The forest ecosystems that support a liveable climate, invaluable biodiversity, thriving economies, and intangible cultural importance remain under massive pressure. Standing forests are essential for limiting global warming to 1.5°C. Yet, the world remains off track to reach the 2030 goals of halting and reversing deforestation and forest degradation by 2030.
In 2022, global gross deforestation reached 6.6 million hectares worldwide and was 21 percent higher than needed to eliminate deforestation by 2030. The loss of primary tropical forests reached 4.1 million hectares and is even further off track—the loss was 33 percent higher than the needed trajectory to halt primary forest loss by the end of the decade. This backslide puts forest goals even farther out of reach after the small but insufficient progress made in 2021.
Hope is not lost
Well over 50 countries are on track to eliminate deforestation within their borders by 2030. For instance, in tropical Asia, the only region that is close to the pathway for achieving zero gross deforestation, Indonesia and Malaysia have achieved sustained reductions in deforestation. Both developed and developing countries have demonstrated the transformative power of political will and dedicated action. Their efforts have led to dramatic and, in some cases, sustained reductions in deforestation rates.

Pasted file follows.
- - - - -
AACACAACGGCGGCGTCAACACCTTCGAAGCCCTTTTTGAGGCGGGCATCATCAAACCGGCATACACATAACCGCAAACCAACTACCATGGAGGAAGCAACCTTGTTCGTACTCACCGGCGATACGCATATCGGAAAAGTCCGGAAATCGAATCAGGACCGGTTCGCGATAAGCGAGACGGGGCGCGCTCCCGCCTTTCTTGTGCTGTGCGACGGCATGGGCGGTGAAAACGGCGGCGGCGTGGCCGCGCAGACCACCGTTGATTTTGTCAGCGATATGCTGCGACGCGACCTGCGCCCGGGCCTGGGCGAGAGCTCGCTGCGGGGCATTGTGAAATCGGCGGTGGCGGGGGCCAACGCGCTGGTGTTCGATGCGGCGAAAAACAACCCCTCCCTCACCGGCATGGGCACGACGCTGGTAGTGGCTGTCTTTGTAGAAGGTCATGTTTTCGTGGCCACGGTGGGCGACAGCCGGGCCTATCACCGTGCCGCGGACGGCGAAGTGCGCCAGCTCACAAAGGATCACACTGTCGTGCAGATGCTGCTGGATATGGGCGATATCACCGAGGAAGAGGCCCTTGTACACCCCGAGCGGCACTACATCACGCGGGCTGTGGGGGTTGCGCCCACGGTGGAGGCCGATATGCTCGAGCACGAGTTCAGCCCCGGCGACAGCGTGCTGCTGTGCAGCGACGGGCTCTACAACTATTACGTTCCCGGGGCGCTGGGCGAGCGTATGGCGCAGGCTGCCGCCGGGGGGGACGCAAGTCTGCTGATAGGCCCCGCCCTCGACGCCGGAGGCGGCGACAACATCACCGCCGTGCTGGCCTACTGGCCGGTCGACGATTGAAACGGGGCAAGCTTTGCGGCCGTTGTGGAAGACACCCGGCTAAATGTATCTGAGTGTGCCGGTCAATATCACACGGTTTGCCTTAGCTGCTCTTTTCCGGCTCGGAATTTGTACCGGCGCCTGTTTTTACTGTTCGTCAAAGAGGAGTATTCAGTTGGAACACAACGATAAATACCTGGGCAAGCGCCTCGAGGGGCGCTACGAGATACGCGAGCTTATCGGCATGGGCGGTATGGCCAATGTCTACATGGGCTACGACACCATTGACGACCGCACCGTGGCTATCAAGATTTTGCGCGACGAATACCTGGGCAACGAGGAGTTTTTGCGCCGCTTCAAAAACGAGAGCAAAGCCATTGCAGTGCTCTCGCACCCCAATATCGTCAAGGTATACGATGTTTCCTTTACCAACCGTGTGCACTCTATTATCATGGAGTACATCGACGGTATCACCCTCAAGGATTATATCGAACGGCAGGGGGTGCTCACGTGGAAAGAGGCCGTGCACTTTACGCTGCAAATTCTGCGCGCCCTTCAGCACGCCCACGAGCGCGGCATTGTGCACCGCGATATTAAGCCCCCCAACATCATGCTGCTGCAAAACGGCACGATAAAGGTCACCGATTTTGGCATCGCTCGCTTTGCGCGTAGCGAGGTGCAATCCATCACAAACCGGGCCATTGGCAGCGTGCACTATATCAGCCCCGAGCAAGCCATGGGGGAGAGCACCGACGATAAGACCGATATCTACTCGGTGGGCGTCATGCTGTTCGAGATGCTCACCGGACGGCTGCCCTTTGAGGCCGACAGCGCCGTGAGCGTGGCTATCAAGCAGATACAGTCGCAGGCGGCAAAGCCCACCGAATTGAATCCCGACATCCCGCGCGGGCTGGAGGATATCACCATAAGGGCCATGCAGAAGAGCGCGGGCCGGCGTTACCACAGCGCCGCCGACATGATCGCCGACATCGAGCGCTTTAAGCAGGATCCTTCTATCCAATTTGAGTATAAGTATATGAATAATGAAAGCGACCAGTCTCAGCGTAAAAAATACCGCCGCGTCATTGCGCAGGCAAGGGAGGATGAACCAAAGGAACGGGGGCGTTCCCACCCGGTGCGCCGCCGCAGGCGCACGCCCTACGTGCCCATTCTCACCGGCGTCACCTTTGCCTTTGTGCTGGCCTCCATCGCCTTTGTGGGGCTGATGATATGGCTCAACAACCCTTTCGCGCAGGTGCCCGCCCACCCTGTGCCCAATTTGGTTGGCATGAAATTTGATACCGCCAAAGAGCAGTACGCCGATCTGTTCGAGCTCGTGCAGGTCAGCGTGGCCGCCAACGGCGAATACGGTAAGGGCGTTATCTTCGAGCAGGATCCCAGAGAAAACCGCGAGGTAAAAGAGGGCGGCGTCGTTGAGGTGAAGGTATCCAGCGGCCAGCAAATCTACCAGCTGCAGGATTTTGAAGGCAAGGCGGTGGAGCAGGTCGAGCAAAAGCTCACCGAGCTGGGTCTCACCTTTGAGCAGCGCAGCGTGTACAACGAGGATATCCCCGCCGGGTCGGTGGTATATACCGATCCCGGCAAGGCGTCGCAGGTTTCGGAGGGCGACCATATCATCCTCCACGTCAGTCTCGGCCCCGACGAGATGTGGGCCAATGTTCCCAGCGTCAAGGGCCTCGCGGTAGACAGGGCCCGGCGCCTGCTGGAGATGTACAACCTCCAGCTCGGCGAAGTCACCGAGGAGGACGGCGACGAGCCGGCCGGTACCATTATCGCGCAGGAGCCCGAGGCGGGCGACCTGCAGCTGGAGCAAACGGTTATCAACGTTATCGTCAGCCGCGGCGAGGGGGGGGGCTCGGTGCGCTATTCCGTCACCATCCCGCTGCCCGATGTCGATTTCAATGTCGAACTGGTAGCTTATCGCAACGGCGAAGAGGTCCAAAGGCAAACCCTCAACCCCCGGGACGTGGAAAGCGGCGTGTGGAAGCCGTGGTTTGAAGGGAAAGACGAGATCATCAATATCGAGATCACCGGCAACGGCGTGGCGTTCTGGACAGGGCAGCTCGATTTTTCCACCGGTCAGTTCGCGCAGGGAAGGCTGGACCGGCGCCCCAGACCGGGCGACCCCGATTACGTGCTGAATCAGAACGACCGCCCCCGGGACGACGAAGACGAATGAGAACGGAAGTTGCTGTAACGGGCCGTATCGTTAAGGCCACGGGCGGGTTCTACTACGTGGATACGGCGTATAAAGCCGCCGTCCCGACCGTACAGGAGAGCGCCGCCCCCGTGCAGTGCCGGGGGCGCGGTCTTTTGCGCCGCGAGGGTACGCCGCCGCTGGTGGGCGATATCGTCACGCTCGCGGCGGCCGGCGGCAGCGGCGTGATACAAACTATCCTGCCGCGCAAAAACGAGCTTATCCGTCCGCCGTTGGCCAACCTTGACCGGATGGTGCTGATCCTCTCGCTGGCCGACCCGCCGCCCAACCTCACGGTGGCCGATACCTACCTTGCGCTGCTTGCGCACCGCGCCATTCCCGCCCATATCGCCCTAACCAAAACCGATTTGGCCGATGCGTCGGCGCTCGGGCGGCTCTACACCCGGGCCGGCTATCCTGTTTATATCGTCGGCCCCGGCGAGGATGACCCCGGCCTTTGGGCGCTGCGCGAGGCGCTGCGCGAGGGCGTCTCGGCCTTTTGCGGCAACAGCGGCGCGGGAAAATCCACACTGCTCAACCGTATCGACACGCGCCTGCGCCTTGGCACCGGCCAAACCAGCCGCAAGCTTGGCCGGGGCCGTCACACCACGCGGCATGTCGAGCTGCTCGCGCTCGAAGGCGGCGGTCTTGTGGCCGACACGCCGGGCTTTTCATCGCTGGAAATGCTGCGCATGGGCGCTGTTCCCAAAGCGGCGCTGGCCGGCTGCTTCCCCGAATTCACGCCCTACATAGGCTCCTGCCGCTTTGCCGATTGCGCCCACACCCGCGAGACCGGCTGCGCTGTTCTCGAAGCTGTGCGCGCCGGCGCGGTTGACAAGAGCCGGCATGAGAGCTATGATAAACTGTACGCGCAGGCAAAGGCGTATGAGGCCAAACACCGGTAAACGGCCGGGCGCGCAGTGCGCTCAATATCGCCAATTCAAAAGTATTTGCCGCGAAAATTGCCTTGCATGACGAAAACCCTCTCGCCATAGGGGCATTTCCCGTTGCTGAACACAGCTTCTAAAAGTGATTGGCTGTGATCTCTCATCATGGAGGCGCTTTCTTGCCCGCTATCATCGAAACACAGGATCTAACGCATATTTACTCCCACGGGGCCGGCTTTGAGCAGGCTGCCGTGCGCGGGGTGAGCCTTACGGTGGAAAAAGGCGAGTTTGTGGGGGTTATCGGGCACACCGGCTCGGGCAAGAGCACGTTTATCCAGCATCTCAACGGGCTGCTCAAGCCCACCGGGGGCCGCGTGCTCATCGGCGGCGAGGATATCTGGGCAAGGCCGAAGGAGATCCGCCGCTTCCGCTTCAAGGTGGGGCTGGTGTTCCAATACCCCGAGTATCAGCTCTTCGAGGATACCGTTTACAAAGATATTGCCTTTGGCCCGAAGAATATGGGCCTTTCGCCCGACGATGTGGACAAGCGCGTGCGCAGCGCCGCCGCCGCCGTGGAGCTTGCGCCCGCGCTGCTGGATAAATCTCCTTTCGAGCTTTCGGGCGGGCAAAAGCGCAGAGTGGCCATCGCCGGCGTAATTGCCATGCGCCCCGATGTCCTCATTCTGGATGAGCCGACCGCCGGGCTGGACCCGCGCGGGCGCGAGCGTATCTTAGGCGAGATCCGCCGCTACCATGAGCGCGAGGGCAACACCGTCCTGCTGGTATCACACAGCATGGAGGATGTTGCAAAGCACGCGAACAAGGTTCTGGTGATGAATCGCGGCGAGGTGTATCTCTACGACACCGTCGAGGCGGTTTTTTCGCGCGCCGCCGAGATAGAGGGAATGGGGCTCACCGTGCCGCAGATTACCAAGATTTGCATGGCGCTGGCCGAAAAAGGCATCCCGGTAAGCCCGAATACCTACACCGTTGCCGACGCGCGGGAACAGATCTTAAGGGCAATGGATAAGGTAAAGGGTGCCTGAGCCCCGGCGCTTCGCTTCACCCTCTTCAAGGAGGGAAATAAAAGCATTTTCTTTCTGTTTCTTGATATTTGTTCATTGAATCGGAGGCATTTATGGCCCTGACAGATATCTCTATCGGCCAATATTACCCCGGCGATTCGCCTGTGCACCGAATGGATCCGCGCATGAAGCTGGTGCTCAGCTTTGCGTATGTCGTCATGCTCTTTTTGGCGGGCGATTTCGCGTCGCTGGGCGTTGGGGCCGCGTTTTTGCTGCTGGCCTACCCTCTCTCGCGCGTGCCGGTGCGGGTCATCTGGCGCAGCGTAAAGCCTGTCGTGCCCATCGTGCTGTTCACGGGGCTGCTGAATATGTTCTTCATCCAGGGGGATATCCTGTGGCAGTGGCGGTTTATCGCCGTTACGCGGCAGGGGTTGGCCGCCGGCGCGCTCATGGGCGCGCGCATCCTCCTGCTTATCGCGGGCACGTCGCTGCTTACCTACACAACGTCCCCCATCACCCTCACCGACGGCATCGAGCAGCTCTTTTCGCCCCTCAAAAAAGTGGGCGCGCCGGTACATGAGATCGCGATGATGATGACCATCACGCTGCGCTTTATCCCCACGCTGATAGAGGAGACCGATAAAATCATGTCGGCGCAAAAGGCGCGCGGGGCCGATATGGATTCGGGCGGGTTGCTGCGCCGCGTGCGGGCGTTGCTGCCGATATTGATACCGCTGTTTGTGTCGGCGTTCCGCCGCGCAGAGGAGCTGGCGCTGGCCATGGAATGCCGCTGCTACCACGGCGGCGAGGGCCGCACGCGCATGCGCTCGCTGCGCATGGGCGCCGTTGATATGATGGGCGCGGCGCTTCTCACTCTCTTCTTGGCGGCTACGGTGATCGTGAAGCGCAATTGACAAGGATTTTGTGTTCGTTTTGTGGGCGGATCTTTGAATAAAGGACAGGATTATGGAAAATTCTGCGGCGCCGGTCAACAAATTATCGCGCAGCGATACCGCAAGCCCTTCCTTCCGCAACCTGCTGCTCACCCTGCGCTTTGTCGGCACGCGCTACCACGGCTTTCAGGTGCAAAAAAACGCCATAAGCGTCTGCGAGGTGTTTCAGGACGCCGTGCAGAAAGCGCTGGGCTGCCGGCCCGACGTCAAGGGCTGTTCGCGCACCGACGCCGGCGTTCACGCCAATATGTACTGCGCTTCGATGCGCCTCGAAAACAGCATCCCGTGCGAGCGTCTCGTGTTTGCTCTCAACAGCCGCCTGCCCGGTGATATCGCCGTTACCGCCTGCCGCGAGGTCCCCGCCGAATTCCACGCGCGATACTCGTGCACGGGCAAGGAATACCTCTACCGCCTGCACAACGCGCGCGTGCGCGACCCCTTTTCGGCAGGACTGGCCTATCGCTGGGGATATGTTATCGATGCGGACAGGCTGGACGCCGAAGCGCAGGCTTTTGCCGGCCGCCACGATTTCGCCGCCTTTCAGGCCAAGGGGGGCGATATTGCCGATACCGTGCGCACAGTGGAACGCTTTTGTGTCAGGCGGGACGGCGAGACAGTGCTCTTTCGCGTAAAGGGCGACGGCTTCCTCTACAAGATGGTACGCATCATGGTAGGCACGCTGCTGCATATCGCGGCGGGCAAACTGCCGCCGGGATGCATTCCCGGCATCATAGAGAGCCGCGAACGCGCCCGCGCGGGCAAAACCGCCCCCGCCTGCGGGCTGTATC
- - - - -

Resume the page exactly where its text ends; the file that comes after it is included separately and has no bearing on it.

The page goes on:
Unfortunately, these individual successes cannot outweigh the massive forest loss and degradation underway across critical forest ecosystems. Further, one country’s progress cannot be disentangled from another country’s ecological crisis. Reduced deforestation in one geography may be due to the outsourcing of forest-risk commodity production and subsequent leakage of deforestation to other countries and ecosystems. In a globalized economy, all countries bear the responsibility of addressing continued forest loss.
Through a comprehensive analysis across four main chapters-- Overarching forest goals (Theme 1), Sustainable production and development (Theme 2), Finance for forests (Theme 3), and Forest governance (Theme 4), along with 7 country case studies and a set of Recommendations—the 2023 Forest Declaration Assessment sheds light on the state of global forest action.